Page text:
Wednesday, November 09, 2005

The Oasis

Chaplain Dale C. White at the Oasis, Camp Workhorse
on 11/09/05

While waiting impatiently for my helo ride out west, I have conducted several interviews at Camp Fallujah, primarily folks from the II MEF Anti-Terrorism/Force Protection cell (AT/FP). One of my interviews today was with the Regimental Chaplain at Camp Workhorse, home of Regimental Combat Team 8 (RCT-8). Chaplain Dale C. White, a United States Navy Commander (0-5) provided the first of several Chaplain interviews I hope to conduct. A personable guy, Chaplain White is a Methodist Minister who provides religious services to numerous units within the RCT, to include 1st and 3rd Recon Bn; 2nd AAV’s, Tanks and TOW’s; 2nd CEB; B 1/11; 5th CAG and HET, to name a few.

Military Chaplains are the most overworked individuals in theater. Working 7 days a week, 365 days a year, they focus all of their efforts on the Marines and sailors who’ve experienced horrendous wounds or have seen their friends killed in battle. They spend countless hours providing grief counseling and marriage counseling; listening to the problems of our young men and women who are so far away from home. They conduct religious services on base and in the field, and offer last rites to the dead and dying.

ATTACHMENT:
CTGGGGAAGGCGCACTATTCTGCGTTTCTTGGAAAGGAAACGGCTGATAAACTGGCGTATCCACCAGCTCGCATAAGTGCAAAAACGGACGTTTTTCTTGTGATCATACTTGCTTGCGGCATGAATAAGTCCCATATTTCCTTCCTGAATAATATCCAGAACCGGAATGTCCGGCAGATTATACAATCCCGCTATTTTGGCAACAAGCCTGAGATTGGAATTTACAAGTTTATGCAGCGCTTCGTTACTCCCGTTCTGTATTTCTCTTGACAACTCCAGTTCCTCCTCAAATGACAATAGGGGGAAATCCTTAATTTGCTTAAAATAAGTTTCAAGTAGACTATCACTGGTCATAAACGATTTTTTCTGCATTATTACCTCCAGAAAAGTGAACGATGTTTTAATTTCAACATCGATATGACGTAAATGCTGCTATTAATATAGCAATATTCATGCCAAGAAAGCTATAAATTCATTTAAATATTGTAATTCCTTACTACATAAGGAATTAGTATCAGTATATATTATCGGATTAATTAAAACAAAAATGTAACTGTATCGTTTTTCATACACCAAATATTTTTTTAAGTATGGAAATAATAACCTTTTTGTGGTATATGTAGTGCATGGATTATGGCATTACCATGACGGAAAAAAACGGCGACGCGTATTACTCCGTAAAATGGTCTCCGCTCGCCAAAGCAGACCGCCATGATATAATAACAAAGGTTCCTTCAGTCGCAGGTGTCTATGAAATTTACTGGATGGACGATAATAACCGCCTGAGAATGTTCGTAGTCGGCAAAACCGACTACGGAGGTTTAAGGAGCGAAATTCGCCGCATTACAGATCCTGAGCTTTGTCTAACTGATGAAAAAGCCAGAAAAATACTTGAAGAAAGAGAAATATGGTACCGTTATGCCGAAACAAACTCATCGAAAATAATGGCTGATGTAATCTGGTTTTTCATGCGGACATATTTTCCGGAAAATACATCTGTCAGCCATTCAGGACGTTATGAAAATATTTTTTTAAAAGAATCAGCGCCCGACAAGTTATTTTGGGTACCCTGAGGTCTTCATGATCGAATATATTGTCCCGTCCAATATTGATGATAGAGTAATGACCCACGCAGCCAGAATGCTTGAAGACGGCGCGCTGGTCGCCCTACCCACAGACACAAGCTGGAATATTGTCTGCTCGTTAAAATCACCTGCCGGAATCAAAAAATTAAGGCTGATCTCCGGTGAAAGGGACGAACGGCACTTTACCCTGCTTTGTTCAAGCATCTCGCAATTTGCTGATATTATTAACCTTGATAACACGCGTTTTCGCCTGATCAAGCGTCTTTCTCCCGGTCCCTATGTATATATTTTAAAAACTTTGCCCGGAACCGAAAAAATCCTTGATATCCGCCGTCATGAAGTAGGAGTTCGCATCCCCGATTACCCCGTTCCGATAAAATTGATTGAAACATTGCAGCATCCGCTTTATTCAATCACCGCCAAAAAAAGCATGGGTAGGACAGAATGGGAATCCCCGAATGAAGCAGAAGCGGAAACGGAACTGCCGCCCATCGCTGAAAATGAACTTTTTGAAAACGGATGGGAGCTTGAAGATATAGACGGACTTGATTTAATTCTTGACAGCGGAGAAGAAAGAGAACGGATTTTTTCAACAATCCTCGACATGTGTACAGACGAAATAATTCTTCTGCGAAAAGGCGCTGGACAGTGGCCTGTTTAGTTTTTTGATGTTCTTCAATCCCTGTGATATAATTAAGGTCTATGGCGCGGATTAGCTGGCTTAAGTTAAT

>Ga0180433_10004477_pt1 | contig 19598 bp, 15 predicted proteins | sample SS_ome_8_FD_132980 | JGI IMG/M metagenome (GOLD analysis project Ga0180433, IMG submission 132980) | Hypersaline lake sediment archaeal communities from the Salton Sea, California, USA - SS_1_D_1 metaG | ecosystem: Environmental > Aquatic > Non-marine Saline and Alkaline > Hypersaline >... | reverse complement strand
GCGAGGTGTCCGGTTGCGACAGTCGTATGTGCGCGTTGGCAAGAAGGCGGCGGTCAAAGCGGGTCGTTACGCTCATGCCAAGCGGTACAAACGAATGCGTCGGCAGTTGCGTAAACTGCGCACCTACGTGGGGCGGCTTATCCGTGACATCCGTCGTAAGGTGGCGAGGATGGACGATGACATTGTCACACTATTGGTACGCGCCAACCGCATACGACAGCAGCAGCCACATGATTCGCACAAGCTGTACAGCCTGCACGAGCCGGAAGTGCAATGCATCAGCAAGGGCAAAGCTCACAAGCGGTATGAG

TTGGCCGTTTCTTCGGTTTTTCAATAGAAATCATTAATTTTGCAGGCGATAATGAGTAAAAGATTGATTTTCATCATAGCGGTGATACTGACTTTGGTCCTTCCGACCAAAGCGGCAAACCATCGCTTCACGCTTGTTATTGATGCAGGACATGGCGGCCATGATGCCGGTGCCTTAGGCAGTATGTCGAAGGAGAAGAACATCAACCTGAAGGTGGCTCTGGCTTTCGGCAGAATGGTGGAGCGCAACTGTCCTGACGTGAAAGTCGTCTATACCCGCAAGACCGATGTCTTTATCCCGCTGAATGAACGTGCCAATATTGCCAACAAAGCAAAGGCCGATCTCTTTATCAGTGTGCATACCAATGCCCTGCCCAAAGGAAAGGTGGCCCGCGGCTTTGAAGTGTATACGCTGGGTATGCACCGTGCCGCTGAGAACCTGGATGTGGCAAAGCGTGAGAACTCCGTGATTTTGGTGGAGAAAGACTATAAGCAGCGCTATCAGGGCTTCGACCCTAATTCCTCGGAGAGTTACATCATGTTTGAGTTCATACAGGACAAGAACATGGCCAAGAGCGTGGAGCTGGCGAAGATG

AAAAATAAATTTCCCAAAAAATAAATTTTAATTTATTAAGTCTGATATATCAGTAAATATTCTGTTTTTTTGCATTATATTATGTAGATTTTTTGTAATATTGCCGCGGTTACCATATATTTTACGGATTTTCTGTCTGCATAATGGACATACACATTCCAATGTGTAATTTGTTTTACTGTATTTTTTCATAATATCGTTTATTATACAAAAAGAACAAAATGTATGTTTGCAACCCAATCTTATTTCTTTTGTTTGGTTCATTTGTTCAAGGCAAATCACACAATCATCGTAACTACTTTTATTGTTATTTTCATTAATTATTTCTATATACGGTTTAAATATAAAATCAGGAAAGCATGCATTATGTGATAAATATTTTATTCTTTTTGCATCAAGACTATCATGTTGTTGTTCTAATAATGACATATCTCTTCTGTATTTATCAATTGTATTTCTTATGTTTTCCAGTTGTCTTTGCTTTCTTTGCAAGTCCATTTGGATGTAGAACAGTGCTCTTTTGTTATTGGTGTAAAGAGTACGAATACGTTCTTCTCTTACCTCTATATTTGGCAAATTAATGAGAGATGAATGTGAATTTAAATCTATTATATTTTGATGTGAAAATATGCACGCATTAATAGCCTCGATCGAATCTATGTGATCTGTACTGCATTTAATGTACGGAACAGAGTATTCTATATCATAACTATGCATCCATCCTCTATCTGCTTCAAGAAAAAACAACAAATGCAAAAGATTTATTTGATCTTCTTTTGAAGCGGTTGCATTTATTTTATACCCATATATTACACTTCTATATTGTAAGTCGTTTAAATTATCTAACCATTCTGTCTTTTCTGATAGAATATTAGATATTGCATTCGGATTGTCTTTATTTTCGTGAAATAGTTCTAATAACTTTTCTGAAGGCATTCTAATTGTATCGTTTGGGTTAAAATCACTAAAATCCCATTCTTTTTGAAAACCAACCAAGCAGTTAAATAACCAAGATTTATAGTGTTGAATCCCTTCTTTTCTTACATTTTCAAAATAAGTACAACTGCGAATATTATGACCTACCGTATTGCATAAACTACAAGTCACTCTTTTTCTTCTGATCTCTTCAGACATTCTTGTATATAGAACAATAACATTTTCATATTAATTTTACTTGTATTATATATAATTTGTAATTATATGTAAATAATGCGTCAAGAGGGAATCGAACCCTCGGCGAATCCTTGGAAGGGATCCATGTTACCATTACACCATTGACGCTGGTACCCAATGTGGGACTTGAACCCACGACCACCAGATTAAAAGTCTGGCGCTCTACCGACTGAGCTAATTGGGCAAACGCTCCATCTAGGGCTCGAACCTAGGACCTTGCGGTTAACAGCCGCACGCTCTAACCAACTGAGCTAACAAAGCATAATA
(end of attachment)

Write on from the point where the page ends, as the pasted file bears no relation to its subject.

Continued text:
When he’s not in the field with his Marines, Chaplain White can be found at the “Oasis,” a small office building on the outskirts of Camp Workhorse where Marines and Sailors come to get away from their troubles and find a bit of solitude as well as a friendly ear to bend. The “Oasis” has shelves stocked with health and comfort items, coffee, and snacks sent by various church groups and civic organizations that forward donations to the Chaplain. During the evenings, the Chaplain often sits on his rustic front porch of scrap wood and chomps a cigar, a habit he picked up since arriving in Iraq. Content to “hang out” with a few members of the RCT who seek a peaceful moment of rest, the Chaplain indicated his evening sit-downs draw a dozen or more Marines who aren’t otherwise out in the field fighting the insurgency. A couple months back, during just such an evening, a mortar round landed close to the “Oasis,” exploding in a nearby berm of dirt and sandbags. As Marines excitedly came running out of their spaces to see what the commotion was all about, Chaplain White remained on his porch, smoking his cigar and quietly asking the Marines to come join him for a smoke and a enjoy a moment of relaxation.

A calming factor to those who serve – isn’t that what the Chaplain Corps is
all about?

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